The surprising thing to me was that the Venus Pro 3 did actually manage to best the numbers of its Max Sequential Read/Write (Compressible) numbers of 555/525MB/s in the ATTO Disk Benchmark. It managed in our Intel Core i7-2600K/Intel DP67BG(B3) combo an impressive 558MB/s read and 529MB/s write, more than what the specifications call for, and exactly the same as the Venus 3S achieved.
Again be sure to compare the results of the CoreRise Comay Venus 3S here (add link).
Anvil's Storage Utilities 0-Fill compressible benchmark test revealed a high of 83,260.70 write IOPS for its 4K QD16 test. This is a very good score and greater than the rated 80,000 IOPS write maximum.
We saw a high of 23,277.90 IOPS 4K QD16 read which is lower than the rated 40,000 IOPS read maximum. 23,277.90 is a decent score but obviously could be improved. The rated 40,000 IOPS is in line with the competition when comparing similar sized SSDs on the market.
I just find it odd that in one spectrum the drive managed a 4K QD16 score of 83,260.70 write IOPS, but in the other spectrum only managed 23,277.90 IOPS for its 4K QD16 read score. The gap between the two is too large. The SandForce controller obviously excels more with compressible data as opposed to incompressible data when looking at the results, so take that into consideration when SSD hunting.
Specifications on the box call for a suggested Sustained Sequential Read/Write (Incompressible) of 495/165MB/s. We were able to achieve roughly about the same numbers (give or take), and in some other benchmarks a bit less.
AS SSD Benchmark obtained 466.96 MB/s read and 169.60MB/s write with a total combined score of 520. We saw a high of 41480 write IOPS and 30074 read IOPS.
Anvil's Storage Utilities incompressible benchmark test revealed a high of a 42,821.36 write 4K QD16 IOPS, and a 18,101.06 read 4K QD16 IOPS score.
CrystalDiskMark showed that the Venus Pro 3 achieved 506.8MB/s read, and 175.8MB/s write sequential speeds for its incompressible test.
Don't forget about the 4K QD32 test in CrystalDiskMark because this one also is something that can determine real world performance, and makes use of the NCQ and AHCI support of the SSD. The Venus Pro 3 manages 199.7MB/s read, and 175.5MB/s write for its 4K QD32.
CrystalDiskMark showed that the Venus Pro 3 achieved 511.6MB/s read, and 503.2MB/s write sequential speeds for its 0-Fill compressible test.
Access time numbers were good, though some were a little slower than the Patriot Memory Wildfire and its Toshiba Toggle-Mode Synchronous NAND memory for better performance. However, I would say the Comay Venus Pro 3 did a fine job at hanging in with the Wildfire and in no way was I disappointed.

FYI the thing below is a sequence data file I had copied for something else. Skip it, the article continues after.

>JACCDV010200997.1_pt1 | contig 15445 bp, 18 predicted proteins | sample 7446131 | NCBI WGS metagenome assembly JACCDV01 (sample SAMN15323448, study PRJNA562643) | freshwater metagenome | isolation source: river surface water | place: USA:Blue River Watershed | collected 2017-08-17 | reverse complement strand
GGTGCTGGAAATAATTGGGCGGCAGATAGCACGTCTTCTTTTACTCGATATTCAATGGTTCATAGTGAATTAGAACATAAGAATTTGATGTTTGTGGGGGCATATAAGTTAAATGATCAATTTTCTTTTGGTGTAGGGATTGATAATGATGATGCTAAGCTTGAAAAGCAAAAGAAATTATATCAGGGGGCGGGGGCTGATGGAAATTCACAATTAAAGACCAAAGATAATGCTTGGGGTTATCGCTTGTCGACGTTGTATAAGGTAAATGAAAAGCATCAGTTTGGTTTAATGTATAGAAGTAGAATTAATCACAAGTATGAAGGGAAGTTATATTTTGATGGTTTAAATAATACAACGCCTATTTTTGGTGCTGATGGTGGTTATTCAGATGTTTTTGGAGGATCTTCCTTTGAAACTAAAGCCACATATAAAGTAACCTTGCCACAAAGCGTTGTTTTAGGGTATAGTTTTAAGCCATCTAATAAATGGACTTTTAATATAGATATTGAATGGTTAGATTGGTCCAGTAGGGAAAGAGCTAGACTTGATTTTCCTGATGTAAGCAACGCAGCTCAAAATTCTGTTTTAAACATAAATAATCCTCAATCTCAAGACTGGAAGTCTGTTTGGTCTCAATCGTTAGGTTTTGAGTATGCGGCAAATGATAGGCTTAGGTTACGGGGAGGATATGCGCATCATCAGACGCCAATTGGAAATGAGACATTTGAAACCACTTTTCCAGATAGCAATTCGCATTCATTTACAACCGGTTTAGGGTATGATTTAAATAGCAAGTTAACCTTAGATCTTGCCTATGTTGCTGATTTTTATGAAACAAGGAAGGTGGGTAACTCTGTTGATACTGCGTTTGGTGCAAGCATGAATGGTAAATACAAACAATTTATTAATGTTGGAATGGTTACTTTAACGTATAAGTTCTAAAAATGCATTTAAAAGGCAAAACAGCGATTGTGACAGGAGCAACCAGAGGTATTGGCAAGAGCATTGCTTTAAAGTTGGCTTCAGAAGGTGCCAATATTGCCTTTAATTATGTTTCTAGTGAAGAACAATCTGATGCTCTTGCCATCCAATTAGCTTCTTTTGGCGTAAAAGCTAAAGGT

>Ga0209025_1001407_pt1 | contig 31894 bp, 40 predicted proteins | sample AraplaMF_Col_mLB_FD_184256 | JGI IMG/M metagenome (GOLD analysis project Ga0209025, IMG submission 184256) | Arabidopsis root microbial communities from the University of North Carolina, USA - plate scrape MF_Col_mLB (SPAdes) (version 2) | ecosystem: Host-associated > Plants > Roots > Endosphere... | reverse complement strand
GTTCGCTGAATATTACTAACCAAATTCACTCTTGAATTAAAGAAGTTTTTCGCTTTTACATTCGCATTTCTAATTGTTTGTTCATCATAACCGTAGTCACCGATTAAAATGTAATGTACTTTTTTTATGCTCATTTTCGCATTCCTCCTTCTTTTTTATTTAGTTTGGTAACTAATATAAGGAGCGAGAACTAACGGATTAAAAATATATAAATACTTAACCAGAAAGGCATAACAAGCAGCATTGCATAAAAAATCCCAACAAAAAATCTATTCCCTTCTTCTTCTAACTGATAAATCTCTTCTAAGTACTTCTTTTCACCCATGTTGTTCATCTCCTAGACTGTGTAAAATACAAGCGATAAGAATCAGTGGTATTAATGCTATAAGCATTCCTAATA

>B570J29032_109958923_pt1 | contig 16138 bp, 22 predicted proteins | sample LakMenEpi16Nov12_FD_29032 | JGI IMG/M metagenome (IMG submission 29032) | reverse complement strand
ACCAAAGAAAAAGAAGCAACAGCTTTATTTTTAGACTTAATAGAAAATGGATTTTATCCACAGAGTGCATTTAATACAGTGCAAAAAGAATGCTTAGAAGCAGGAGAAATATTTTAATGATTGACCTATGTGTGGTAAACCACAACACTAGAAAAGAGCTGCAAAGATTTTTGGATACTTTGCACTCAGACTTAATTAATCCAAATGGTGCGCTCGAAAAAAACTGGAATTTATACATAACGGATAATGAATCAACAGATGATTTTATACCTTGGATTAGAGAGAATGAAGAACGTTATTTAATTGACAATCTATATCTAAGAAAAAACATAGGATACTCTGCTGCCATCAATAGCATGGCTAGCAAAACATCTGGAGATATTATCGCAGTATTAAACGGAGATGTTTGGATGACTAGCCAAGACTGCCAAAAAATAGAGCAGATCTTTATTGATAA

About the only interesting and unusual sight were the write graphs that the HD Tune benchmark demonstrated. For the write benchmark tests, those lines are not smooth and consistent as in some of my other SSD reviews, but rather squiggly and atypical. The graph for the write benchmark, those orange lines are consistently large, meaning the SSD performance isn't as consistent throughout the whole drive capacity. Sometimes the performance is fast, then drops for a bit, then picks back up, this cycle would continue throughout.
Compared to the Patriot Memory Wildfire, the squiggly lines are much closer in comparison, and shows it can sustain consistent performance for a longer period of time. The SATA2 Patriot Memory Torqx original was the closest thing you had to a straight line that I could remember. I thought this was something interesting I should bring up, but I didn't feel it was detrimental to its performance because it still churned out fast numbers. The average speed of 330.1MB/s puts it almost exactly the same as the Venus 3S managed to achieve.
The Patriot Memory Wildfire SATA3 SSD remains the fastest SSD we've ever reviewed and rightfully so, but it came at a premium cost well north of $320 at the time of writing (now discontinued). While the CoreRise Comay Venus Pro 3 isn't the Wildfire, it's still a great SSD, adds enterprise level protection, and is priced to sell at under $100! Imagine these in RAID 0...
You have to remember something though. The specifications on the SandForce SF-2281 controller states that it provides "best-in-class, consistent read and write performance (500MB/s) for client applications". Well CoreRise wasn't about to play it safe and just offer performance of up to 500MB/s. Likewise with the manufactures who have experience and expertise, CoreRise increased these values into 555/525MB/s, and the results show that not only are the numbers attainable, they are beatable, which isn't always the case. This is to be commended and shows that CoreRise isn't fooling around. They are serious in making a splash into the SSD market. They are serious about people recognizing the CoreRise brand, and the Comay Venus Pro 3 is only reinforcing their stand in the marketplace as one of those SSD's that is worthy of owning.
Walking away from my second review of a CoreRise product in the form of the Venus Pro 3 solid state drive, I have to say that this has been an encouraging experience. I was very impressed with my very first CoreRise review on their Venus 3S, and as a whole, I feel that with the added benefit of enterprise level features (Super Capacitor and Overload protection), it can be argued that the Venus Pro 3 SSD is a better product.
I believe the Venus Pro 3 is more or less the same as the Venus Pro 3 internally (different memory chips, added enterprise level components, etc), but that it combines both the performance, and the added twist of enterprise level data security features that is rarely seen in consumer level priced SSD drives.